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Welcome to Law School: A 3-Step Survival Guide

Are you about to start law school? Congratulations . . . You have probably heard at least a few horror stories about the stress, the dropout rate, the prevalence of depression, the high student loans, the competition, the high rates of substance use, and how law school is either like military boot camp, the Hunger Games, or the battle between Gandalf and the Balrog. Challenges shape us, and law school is a life changing experience. Needless to say, it is best to have some helpful strategies at the ready, even before it seems they are necessary.

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Is This Depression or Just Feeling Down?

We all feel fluctuations in our moods (from elation to deep sadness). Some people feel this range of emotions to a lesser degree (find it hard to feel intense emotions) while others feel it to a greater degree (find it hard not to feel intense emotions). A common question we get is, “How can you tell the difference between a low mood and something more serious like depression?”.

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Depression in law school – Imposters and Socrates

The stats are alarming which indicate that before entering law school a student is just as likely to have experienced depression as any other adult in the general population (which is about 7%). After one year of law school, 32% of law students experience depression. It keeps rising to 40% by the end of the third year. So what is it about law school, and in particular the first year of law school that is so stressful to law students? While there are many sources of stress in the first year of law school, two particular stressors stick out as significant for many students: the Imposter Syndrome and the Socratic Method.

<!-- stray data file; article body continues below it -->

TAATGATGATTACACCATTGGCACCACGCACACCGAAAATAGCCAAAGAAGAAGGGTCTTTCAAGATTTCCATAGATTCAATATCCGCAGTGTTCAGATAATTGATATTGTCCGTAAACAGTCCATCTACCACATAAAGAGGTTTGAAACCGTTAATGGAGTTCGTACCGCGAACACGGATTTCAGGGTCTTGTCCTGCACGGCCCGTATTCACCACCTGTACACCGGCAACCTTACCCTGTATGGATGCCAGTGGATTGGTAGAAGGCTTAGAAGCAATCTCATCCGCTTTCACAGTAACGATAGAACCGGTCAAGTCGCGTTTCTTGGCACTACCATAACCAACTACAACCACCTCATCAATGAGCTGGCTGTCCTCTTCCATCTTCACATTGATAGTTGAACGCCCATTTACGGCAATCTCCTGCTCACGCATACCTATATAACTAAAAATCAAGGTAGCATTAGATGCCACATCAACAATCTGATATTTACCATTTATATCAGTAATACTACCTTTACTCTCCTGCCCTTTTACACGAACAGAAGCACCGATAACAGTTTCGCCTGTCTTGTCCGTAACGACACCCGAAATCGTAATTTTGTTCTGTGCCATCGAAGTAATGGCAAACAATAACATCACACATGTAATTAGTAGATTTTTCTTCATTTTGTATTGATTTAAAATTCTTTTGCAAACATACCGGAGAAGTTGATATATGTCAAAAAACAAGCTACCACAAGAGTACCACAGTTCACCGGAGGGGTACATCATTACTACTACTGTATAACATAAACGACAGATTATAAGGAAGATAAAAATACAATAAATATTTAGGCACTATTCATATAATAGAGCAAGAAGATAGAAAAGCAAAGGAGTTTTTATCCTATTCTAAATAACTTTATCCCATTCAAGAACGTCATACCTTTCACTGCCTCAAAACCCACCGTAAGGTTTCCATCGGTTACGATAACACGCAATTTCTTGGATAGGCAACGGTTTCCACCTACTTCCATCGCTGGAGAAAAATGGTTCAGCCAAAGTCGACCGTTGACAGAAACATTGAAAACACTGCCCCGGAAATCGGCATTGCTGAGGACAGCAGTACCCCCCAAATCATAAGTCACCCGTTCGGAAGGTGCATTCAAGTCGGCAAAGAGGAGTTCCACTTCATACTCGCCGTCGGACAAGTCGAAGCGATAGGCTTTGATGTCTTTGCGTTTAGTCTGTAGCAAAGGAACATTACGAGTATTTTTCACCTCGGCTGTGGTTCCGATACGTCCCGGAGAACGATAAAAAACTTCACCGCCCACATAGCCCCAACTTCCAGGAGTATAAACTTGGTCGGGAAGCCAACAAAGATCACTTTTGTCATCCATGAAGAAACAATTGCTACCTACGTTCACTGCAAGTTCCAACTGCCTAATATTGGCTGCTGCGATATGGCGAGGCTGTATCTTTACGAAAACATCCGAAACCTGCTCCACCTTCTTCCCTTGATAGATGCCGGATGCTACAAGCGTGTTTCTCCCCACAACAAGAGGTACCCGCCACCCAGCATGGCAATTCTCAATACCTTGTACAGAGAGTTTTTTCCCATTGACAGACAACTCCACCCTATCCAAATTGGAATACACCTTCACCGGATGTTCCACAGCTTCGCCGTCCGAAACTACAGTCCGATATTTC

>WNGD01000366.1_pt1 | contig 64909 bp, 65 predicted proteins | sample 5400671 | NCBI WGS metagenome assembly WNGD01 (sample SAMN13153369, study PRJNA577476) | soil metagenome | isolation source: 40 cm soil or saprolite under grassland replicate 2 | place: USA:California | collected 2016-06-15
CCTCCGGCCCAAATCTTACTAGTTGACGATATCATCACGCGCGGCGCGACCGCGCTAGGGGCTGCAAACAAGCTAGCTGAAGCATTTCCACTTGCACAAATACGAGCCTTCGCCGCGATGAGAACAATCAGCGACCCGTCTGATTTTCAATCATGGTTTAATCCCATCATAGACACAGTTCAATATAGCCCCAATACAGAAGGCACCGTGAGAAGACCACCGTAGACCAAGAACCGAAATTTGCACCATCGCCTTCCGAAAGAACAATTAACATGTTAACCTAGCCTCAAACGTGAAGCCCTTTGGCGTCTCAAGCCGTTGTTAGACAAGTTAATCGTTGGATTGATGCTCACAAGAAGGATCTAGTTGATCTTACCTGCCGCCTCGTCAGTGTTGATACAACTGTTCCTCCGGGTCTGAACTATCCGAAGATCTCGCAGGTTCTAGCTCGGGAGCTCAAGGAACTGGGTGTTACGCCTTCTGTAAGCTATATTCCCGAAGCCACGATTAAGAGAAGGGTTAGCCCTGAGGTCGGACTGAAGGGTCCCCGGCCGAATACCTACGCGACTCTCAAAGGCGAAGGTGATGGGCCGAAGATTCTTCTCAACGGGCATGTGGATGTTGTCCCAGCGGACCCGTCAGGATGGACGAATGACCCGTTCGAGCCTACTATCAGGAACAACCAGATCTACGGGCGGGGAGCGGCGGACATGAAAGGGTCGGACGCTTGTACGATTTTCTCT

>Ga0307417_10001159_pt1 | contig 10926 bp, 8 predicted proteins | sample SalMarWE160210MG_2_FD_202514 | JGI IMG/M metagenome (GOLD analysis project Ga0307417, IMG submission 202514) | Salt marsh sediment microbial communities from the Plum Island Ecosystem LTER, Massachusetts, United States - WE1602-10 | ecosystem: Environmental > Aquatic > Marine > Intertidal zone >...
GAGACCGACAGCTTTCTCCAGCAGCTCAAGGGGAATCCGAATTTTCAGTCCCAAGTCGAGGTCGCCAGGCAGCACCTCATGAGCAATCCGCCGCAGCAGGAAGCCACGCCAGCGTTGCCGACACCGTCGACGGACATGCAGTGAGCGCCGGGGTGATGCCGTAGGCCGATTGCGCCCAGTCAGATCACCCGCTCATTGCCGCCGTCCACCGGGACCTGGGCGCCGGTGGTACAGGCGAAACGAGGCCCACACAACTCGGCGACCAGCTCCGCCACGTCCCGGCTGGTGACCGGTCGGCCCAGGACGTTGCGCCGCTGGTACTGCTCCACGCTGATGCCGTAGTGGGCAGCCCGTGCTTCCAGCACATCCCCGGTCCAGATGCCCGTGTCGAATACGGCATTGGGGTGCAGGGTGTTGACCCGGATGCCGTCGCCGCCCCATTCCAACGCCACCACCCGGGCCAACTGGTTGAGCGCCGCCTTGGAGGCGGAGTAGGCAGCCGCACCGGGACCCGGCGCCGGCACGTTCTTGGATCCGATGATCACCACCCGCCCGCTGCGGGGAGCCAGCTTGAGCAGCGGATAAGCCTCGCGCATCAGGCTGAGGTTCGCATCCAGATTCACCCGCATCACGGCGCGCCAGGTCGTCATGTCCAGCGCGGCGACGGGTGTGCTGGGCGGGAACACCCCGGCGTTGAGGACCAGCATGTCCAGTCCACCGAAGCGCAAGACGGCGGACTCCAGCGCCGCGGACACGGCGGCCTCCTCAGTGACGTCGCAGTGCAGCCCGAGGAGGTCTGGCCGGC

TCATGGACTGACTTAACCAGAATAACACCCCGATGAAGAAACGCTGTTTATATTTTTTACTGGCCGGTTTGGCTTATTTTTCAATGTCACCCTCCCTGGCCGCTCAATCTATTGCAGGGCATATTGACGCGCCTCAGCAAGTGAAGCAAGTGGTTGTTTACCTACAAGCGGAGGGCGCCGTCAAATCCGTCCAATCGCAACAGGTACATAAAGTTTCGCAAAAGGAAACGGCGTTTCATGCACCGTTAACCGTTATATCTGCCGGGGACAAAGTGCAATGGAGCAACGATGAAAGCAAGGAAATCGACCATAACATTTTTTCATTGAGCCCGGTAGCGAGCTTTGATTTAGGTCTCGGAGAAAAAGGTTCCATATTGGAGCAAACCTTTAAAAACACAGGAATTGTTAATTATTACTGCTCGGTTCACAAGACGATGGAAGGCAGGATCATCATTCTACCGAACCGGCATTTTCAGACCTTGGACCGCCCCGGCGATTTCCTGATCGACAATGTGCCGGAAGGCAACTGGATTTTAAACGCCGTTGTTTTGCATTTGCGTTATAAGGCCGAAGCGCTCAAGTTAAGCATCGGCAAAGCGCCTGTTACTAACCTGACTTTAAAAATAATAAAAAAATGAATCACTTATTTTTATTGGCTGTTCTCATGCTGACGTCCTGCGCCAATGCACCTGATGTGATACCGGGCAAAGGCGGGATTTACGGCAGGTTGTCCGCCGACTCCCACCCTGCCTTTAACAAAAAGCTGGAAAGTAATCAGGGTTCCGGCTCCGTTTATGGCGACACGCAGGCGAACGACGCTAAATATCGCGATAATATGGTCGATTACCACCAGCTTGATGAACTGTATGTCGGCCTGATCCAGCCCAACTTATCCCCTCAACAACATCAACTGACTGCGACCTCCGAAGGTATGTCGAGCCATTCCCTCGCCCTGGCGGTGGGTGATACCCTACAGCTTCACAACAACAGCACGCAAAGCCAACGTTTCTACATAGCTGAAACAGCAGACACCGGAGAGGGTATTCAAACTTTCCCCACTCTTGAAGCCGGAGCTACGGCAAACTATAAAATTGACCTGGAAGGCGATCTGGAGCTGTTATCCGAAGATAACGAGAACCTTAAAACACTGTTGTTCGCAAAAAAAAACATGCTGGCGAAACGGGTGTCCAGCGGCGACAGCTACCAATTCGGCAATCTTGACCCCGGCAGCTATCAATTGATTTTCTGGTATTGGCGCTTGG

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Don’t Wait For Your Feelings: Forgiveness

Contrary to popular belief, forgiveness is not a feeling. Forgiveness is an action. Done well, forgiveness can be freeing and can allow the person to heal from a painful experience and become more resilient as a result. But there are a lot of misconceptions and fears that surround forgiveness, what it is, what it is not, and what the result might be.

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Don’t Wait For Your Feelings: Motivation

“I feel ready. Now I can act.” The order of those phrases sounds logical. First you feel ready and then you act on that feeling. No obvious controversy there. Yet some of the common phrases we toss around in everyday conversation are not only inaccurate, but they also negatively affect our abilities to accomplish what we desire. This is often used in terms of assessing our motivation to do something difficult. In this example, waiting to feel motivated (or ready) will most often prevent you from accomplishing something that you never knew was possible. In fact reversing the order of those original ideas is often more accurate and advantageous. I decide to act and then I notice my feelings changing.

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